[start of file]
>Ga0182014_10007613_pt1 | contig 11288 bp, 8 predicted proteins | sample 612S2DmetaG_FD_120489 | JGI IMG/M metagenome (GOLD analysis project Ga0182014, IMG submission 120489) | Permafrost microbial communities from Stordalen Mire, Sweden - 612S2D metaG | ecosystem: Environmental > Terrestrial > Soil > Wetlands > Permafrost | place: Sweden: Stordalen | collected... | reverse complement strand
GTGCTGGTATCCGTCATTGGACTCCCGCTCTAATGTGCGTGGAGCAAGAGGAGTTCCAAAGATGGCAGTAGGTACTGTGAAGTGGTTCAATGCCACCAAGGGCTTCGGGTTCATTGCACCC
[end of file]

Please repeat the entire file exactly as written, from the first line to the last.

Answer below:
>Ga0182014_10007613_pt1 | contig 11288 bp, 8 predicted proteins | sample 612S2DmetaG_FD_120489 | JGI IMG/M metagenome (GOLD analysis project Ga0182014, IMG submission 120489) | Permafrost microbial communities from Stordalen Mire, Sweden - 612S2D metaG | ecosystem: Environmental > Terrestrial > Soil > Wetlands > Permafrost | place: Sweden: Stordalen | collected... | reverse complement strand
GTGCTGGTATCCGTCATTGGACTCCCGCTCTAATGTGCGTGGAGCAAGAGGAGTTCCAAAGATGGCAGTAGGTACTGTGAAGTGGTTCAATGCCACCAAGGGCTTCGGGTTCATTGCACCC